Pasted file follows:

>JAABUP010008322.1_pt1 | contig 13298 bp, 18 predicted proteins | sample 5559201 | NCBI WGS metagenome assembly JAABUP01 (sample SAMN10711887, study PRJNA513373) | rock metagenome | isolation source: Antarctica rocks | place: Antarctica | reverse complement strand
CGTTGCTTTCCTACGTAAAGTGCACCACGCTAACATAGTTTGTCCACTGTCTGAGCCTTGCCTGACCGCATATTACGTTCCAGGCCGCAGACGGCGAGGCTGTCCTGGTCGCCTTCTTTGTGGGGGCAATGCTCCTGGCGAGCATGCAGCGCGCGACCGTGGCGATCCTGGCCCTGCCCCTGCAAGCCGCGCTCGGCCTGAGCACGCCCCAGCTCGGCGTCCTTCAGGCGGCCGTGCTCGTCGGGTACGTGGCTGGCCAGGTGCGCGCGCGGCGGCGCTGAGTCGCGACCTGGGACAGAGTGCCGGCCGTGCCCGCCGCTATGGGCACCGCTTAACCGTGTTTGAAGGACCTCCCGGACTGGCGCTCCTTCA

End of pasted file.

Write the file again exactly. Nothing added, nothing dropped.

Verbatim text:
>JAABUP010008322.1_pt1 | contig 13298 bp, 18 predicted proteins | sample 5559201 | NCBI WGS metagenome assembly JAABUP01 (sample SAMN10711887, study PRJNA513373) | rock metagenome | isolation source: Antarctica rocks | place: Antarctica | reverse complement strand
CGTTGCTTTCCTACGTAAAGTGCACCACGCTAACATAGTTTGTCCACTGTCTGAGCCTTGCCTGACCGCATATTACGTTCCAGGCCGCAGACGGCGAGGCTGTCCTGGTCGCCTTCTTTGTGGGGGCAATGCTCCTGGCGAGCATGCAGCGCGCGACCGTGGCGATCCTGGCCCTGCCCCTGCAAGCCGCGCTCGGCCTGAGCACGCCCCAGCTCGGCGTCCTTCAGGCGGCCGTGCTCGTCGGGTACGTGGCTGGCCAGGTGCGCGCGCGGCGGCGCTGAGTCGCGACCTGGGACAGAGTGCCGGCCGTGCCCGCCGCTATGGGCACCGCTTAACCGTGTTTGAAGGACCTCCCGGACTGGCGCTCCTTCA